Environmental Management

, Volume 17, Issue 4, pp 453–460 | Cite as

Land use change in California, USA: Nonpoint source water quality impacts

  • Robert Charbonneau
  • G. M. Kondolf


California’s population increased 25% between 1980 and 1990, resulting in rapid and extensive urbanization. Of a total 123,000 ha urbanized in 42 of the state’s 58 counties between 1984 and 1990, an estimated 13% occurred on irrigated prime farmland, and 48% on wildlands or fallow marginal farmlands. Sixty-six percent of all new irrigated farmland put into production between 1984 and 1990 was of lesser quality than the prime farmland taken out of production by urbanization. Factors dictating the agricultural development of marginal farmlands include the availability and price of water and land, agricultural commodity prices, and technical innovations such as drip irrigation systems that impact the feasibility and costs of production. The increasing amount of marginal farmland being put into production could have significant water quality consequences because marginal lands are generally steeper, have more erodible soils, poorer drainage, and require more fertilizer than prime farmlands. Although no data exist to test our hypothesis, and numerous variables preclude definitive predictions, the evidence suggests that new irrigated marginal lands can increase nonpoint source (NPS) pollution for a given size area by an order of magnitude in some cases.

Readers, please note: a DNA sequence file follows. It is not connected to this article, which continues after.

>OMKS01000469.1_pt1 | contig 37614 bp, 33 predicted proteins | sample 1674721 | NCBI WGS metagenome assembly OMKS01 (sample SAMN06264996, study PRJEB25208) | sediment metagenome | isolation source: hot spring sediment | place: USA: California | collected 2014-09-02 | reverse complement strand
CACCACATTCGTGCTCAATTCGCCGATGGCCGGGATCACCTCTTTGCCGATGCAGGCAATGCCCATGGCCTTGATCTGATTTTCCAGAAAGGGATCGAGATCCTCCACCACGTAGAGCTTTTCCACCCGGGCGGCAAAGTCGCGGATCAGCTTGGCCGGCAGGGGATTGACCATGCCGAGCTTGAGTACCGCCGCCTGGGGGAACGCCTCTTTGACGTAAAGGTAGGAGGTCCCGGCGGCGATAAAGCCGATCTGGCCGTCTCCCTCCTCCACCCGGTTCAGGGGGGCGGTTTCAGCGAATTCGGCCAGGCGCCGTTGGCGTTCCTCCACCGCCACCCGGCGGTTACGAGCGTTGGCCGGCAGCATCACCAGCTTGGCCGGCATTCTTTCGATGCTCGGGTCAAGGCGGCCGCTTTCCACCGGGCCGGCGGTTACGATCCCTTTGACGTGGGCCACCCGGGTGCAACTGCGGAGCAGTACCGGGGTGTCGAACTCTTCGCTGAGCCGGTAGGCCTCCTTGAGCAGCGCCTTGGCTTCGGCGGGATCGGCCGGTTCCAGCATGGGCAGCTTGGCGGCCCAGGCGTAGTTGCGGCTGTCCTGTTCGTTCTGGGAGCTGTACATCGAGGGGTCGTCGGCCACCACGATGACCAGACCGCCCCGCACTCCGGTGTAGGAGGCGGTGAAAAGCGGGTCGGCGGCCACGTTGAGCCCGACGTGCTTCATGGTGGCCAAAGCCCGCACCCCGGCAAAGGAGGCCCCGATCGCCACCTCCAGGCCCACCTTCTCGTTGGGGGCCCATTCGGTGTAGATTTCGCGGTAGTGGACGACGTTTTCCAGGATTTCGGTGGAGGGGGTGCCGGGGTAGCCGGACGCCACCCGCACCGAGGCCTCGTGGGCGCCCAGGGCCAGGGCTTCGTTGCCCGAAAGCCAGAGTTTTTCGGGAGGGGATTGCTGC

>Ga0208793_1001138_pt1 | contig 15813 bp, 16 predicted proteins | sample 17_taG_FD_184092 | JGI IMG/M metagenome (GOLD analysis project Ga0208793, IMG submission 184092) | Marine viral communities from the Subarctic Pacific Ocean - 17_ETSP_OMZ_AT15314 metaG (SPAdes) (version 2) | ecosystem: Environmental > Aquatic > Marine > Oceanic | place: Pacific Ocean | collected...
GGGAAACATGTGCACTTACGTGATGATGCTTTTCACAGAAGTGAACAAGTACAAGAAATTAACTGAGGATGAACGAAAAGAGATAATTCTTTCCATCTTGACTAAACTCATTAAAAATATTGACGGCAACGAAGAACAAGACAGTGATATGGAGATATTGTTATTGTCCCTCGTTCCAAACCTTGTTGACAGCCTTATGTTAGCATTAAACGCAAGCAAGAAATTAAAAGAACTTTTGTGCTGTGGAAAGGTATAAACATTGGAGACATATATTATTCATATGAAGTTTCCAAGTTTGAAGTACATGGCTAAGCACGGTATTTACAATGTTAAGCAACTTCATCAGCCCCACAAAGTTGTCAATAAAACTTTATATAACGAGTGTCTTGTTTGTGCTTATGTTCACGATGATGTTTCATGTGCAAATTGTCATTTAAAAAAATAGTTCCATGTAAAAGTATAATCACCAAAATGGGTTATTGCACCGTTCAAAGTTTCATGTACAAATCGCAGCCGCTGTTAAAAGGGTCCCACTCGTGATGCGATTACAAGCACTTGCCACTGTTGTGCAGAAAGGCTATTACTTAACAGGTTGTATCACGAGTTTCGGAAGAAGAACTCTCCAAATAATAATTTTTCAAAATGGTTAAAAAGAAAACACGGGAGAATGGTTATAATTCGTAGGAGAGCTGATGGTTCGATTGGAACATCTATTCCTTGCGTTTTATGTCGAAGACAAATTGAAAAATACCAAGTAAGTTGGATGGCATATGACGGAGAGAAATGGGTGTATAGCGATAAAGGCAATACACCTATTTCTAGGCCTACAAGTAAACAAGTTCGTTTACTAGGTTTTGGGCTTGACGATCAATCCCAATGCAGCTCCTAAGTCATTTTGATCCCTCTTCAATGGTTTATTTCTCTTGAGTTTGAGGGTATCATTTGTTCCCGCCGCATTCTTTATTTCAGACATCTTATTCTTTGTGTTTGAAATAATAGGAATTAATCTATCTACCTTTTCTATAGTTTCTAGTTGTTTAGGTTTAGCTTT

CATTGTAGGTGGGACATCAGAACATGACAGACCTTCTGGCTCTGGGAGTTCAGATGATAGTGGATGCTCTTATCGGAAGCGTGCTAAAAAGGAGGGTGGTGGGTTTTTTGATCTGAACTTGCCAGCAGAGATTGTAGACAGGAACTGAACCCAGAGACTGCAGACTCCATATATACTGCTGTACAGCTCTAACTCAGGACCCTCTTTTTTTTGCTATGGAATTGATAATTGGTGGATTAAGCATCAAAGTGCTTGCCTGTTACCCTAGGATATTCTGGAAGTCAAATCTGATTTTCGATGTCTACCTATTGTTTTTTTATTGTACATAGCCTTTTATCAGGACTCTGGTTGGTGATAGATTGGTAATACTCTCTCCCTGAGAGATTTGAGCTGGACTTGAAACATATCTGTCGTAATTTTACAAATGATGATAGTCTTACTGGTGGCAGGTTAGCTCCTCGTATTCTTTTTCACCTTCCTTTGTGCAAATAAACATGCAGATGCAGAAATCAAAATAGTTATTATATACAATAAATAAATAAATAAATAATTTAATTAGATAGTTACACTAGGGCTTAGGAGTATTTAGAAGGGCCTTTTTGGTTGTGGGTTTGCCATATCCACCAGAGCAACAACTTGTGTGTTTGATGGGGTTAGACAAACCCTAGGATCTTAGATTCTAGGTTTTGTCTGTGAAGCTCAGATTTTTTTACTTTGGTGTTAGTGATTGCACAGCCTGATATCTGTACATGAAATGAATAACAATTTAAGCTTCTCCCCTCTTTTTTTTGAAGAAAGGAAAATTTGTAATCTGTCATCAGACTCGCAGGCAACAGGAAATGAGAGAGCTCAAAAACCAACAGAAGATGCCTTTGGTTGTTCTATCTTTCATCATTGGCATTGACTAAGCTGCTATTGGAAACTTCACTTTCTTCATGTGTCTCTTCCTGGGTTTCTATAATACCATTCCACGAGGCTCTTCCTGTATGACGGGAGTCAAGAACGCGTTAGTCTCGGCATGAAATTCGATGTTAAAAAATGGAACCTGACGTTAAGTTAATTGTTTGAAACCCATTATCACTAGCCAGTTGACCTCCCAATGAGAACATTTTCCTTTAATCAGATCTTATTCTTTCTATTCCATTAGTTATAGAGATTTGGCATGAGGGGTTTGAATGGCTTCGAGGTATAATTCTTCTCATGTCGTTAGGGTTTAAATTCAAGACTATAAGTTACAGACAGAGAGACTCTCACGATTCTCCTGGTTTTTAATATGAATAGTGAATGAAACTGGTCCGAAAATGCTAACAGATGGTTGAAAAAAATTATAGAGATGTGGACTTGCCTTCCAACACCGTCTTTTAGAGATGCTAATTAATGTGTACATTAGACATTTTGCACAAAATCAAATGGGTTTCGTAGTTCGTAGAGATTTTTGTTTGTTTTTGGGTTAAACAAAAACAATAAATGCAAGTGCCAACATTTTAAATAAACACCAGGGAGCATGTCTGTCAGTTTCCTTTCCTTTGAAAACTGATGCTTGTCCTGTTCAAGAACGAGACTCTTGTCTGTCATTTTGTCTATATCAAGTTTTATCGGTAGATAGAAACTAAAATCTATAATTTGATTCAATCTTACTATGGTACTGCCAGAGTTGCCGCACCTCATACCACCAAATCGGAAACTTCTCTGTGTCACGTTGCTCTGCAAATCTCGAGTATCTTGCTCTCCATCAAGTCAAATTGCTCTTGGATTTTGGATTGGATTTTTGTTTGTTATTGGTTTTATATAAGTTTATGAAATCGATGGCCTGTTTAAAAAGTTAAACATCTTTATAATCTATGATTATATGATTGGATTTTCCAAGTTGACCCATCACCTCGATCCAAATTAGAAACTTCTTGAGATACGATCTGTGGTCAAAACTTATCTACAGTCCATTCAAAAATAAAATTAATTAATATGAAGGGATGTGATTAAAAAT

Key words

Nonpoint source pollution Water quality Erosion Prime farmland Watershed management Urbanization Land use conversion Best management practices 


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Copyright information

© Springer-Verlag New York Inc. 1993

Authors and Affiliations

  • Robert Charbonneau
    • 1
  • G. M. Kondolf
    • 2
  1. 1.Office of the President Office of Legislative Analysis and Environmental PolicyUniversity of CaliforniaOaklandUSA
  2. 2.Department of Landscape ArchitectureUniversity of CaliforniaBerkeleyUSA

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